miR-153 supports colorectal cancer progression via pleiotropic effects that enhance invasion and chemotherapeutic resistance

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Abstract

Although microRNAs (miRNA) have been broadly studied in cancer, comparatively less is understood about their role in progression. Here we report that miR-153 has a dual role during progression of colorectal cancer by enhancing cellular invasiveness and platinum-based chemotherapy resistance. miRNA profiling revealed that miR-153 was highly expressed in a cellular model of advanced stage colorectal cancer. Its upregulation was also noted in primary human colorectal cancer compared with normal colonic epithelium and in more advanced colorectal cancer stages compared with early stage disease. In colorectal cancer patients followed for 50 months, 21 of 30 patients with high levels of miR-153 had disease progression compared with others in this group with low levels of miR-153. Functional studies revealed that miR-153 upregulation increased colorectal cancer invasiveness and resistance to oxaliplatin and cisplatin both in vitro and in vivo. Mechanistic investigations indicated that miR-153 promoted invasiveness indirectly by inducing matrix metalloprotease enzyme 9 production, whereas drug resistance was mediated directly by inhibiting the Forkhead transcription factor Forkhead box O3a (FOXO3a). In support of the latter finding, we found that levels of miR-153 and FOXO3a were inversely correlated in matched human colorectal cancer specimens. Our findings establish key roles for miR-153 overexpression in colorectal cancer progression, rationalizing therapeutic strategies to target expression of this miRNA for colorectal cancer treatment.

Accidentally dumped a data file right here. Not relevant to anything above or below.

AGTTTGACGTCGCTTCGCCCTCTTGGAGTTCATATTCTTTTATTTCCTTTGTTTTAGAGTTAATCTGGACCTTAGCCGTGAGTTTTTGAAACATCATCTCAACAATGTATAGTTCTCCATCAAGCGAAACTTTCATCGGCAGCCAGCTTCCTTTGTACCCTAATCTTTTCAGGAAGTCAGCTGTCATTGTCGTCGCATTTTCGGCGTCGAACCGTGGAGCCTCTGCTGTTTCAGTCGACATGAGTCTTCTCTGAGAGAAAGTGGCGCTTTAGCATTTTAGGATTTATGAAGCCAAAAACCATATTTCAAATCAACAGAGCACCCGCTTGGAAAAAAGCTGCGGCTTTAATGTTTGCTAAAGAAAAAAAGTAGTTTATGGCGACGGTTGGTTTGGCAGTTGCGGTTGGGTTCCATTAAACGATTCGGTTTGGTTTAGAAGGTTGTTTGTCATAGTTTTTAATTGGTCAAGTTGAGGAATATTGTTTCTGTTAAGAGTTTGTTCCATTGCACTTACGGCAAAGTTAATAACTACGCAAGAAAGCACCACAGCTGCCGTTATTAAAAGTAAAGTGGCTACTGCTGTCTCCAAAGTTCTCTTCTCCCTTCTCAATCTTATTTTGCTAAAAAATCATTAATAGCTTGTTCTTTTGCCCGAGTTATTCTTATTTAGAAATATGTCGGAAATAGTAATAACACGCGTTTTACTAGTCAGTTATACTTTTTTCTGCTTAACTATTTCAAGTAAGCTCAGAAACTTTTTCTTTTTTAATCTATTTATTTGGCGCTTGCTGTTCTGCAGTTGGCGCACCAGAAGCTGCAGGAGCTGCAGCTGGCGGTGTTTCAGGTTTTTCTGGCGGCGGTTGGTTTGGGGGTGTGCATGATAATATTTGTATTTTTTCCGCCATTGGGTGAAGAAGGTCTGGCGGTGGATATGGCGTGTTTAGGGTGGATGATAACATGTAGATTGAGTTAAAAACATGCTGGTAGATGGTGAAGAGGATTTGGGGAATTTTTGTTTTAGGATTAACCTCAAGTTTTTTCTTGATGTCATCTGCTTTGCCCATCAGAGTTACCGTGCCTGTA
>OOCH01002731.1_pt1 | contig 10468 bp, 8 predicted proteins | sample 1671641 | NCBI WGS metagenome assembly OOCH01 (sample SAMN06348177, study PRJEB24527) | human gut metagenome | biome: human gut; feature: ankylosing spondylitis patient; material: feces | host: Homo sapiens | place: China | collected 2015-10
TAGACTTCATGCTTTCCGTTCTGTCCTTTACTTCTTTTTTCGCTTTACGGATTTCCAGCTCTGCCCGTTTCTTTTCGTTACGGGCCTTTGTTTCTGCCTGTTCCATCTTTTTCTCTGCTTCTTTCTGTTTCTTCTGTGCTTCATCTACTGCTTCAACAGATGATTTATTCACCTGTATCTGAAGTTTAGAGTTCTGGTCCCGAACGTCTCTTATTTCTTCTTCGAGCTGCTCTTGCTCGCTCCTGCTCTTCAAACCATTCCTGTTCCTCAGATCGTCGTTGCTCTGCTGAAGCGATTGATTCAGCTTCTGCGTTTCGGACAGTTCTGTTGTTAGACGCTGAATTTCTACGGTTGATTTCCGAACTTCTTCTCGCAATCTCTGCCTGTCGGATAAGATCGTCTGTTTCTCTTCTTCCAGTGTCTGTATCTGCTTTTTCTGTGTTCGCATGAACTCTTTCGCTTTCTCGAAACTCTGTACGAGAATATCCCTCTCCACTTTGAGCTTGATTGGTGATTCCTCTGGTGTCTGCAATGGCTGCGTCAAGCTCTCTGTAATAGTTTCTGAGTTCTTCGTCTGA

Journal details

Journal Cancer Research
Volume 73
Issue number 21
Pages 6435-6447
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Crick First author
Crick Corresponding author